One-to-One Laptop Schools/NYC

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XO Laptop Pilot Project in New York City


In February 2008, a pilot project began in New York City, NY, to integrate laptops into an urban sixth-grade classroom. A non-profit organization called Teaching Matters ran this project. Teaching Matters partners with schools to help add or improve the use of technology in the classrooms. This particular project used XO laptops, which were developed by One Laptop Per Child (OLPC), an organization created with the original purpose of giving low cost computers to children in third world countries. The XO laptops were chosen for this project because of their low cost, high quality, and easy maintenance that even a child can handle.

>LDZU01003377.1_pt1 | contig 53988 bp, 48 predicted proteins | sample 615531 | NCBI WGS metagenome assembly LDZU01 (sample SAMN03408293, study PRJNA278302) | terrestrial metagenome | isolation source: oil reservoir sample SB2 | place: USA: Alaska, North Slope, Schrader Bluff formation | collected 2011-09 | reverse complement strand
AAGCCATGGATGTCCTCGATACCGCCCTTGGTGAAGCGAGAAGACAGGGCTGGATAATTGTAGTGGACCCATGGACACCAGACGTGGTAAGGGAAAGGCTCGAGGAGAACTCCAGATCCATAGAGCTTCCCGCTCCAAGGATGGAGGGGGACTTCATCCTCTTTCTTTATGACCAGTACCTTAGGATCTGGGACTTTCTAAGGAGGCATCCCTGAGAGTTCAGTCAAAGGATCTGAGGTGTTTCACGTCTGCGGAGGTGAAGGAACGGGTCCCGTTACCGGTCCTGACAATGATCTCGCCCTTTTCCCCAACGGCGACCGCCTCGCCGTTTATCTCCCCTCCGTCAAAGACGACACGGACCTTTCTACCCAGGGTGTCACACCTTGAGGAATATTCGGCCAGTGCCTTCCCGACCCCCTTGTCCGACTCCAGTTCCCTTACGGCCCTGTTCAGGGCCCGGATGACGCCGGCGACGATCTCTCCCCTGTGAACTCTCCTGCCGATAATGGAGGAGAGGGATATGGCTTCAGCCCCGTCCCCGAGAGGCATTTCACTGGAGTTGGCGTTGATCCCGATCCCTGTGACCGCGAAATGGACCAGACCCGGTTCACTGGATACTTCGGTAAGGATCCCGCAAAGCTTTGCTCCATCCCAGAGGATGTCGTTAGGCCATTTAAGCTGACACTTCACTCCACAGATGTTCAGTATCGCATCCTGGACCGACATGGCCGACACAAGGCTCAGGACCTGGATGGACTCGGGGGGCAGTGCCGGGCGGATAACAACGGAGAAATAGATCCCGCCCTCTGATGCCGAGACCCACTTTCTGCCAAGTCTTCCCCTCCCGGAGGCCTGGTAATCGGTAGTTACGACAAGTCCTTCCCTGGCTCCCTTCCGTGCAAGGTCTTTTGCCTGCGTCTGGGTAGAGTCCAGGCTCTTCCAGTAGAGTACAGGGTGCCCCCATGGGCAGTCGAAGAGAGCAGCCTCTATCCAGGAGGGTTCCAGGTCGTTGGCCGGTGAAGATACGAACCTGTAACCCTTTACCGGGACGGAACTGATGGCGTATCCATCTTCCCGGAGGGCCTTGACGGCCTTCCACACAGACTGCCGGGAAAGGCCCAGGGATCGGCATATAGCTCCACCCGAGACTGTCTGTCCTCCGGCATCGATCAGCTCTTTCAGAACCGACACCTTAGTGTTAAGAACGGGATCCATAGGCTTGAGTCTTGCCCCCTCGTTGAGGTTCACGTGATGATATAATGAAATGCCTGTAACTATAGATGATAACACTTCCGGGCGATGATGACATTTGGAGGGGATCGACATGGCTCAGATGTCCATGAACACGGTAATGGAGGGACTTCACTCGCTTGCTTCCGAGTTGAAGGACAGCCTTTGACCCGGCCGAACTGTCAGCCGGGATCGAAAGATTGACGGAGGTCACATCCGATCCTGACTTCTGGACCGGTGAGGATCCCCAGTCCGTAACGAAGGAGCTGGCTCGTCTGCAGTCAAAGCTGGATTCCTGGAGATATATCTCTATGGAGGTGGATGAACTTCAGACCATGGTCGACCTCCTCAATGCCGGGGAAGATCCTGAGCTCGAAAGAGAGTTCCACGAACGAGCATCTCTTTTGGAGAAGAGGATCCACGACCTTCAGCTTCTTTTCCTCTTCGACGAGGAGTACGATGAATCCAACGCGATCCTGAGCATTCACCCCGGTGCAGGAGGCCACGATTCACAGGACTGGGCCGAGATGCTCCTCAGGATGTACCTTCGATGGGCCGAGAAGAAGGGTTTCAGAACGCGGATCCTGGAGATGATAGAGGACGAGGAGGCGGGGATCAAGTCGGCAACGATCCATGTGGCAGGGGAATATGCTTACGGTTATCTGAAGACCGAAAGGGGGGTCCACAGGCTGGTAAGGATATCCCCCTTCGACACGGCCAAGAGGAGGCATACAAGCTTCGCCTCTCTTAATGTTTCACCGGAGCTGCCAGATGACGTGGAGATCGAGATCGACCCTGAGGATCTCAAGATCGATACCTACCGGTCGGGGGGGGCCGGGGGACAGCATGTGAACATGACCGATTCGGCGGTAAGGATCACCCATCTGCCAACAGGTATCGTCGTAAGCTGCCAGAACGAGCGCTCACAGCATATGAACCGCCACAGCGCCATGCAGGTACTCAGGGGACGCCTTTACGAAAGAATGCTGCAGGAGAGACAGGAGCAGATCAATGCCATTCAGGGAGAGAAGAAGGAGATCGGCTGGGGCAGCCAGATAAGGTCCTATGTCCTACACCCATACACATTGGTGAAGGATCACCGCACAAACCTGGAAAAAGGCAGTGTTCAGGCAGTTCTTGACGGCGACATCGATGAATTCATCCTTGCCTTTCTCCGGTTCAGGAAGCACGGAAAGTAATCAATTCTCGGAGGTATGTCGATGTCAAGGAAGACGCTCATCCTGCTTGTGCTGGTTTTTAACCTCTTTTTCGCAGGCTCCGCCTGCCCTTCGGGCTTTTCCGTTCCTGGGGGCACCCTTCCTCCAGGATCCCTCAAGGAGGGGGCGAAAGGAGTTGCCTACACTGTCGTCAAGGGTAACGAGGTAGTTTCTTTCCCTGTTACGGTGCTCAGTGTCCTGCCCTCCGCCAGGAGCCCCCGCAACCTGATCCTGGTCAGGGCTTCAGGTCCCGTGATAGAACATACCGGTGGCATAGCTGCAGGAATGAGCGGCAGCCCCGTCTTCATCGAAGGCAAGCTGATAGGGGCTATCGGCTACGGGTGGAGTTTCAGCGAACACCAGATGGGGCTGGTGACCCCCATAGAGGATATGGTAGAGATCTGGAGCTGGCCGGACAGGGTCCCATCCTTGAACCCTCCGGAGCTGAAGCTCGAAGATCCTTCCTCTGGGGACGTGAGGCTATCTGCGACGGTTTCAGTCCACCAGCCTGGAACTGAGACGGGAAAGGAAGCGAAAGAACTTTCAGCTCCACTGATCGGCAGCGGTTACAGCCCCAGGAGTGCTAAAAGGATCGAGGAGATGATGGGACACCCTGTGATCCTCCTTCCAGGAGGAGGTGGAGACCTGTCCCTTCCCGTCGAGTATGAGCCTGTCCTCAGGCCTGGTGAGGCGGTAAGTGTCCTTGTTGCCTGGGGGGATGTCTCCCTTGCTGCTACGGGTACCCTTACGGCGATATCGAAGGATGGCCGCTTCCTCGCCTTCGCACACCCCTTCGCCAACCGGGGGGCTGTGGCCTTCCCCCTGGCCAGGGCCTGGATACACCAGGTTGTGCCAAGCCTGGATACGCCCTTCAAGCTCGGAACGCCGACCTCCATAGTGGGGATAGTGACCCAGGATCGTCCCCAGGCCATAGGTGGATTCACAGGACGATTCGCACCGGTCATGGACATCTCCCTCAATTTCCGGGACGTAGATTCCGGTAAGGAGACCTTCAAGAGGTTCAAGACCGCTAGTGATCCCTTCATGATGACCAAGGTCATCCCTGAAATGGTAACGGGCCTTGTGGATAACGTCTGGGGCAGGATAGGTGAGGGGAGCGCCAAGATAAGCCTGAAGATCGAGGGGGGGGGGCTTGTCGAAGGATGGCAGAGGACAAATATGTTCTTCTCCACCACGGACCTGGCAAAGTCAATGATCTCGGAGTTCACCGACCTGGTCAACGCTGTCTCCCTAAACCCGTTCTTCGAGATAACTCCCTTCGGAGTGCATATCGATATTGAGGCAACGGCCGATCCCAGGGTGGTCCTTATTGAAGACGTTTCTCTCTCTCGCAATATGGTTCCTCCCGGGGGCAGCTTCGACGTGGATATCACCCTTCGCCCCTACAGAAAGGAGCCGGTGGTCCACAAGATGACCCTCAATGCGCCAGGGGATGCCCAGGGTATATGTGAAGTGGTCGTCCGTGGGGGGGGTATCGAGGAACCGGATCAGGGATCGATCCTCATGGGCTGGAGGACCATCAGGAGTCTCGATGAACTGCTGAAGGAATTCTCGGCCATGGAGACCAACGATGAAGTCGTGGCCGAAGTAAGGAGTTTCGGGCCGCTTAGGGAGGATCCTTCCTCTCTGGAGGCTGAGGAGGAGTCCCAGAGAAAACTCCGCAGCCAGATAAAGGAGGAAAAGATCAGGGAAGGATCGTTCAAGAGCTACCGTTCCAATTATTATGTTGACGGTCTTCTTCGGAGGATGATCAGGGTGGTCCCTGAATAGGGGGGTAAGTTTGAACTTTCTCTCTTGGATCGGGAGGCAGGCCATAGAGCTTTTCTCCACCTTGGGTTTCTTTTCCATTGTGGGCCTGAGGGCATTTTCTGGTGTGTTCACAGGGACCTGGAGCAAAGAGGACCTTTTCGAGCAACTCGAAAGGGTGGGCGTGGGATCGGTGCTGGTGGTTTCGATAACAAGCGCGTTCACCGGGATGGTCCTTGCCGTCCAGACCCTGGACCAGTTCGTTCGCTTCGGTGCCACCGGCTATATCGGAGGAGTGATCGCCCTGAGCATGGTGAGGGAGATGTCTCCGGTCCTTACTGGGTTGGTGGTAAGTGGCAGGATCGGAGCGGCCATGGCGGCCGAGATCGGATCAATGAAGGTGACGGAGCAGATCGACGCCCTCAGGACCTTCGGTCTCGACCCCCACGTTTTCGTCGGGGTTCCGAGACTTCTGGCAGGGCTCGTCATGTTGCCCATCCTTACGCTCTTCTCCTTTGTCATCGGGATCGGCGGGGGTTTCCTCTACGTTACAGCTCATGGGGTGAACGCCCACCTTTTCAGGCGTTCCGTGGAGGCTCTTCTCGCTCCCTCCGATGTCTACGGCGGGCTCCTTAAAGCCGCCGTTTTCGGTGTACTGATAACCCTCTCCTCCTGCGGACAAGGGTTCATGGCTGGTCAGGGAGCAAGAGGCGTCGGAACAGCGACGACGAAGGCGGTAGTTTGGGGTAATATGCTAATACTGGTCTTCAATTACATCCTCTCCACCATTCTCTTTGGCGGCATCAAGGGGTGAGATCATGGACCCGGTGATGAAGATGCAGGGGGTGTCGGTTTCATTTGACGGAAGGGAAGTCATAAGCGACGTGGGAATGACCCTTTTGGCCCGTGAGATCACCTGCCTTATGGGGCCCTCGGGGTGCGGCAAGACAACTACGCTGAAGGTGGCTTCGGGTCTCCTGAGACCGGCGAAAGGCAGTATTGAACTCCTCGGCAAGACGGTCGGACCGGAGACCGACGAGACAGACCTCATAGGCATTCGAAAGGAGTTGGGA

The school in this pilot project was Kappa IV, a middle school in Harlem. Kappa IV has approximately 300 students in grades 6-8, 80% of whom receive free lunch, which indicates the socioeconomic level of the student body. [1] This school has three sixth-grade classes; only one class had the laptops initially, but at the end of the semester all three classes had them. These classrooms used a literacy curriculum developed by Teaching Matters prior to receiving the laptops. The laptops were integrated into the last three units of the curriculum.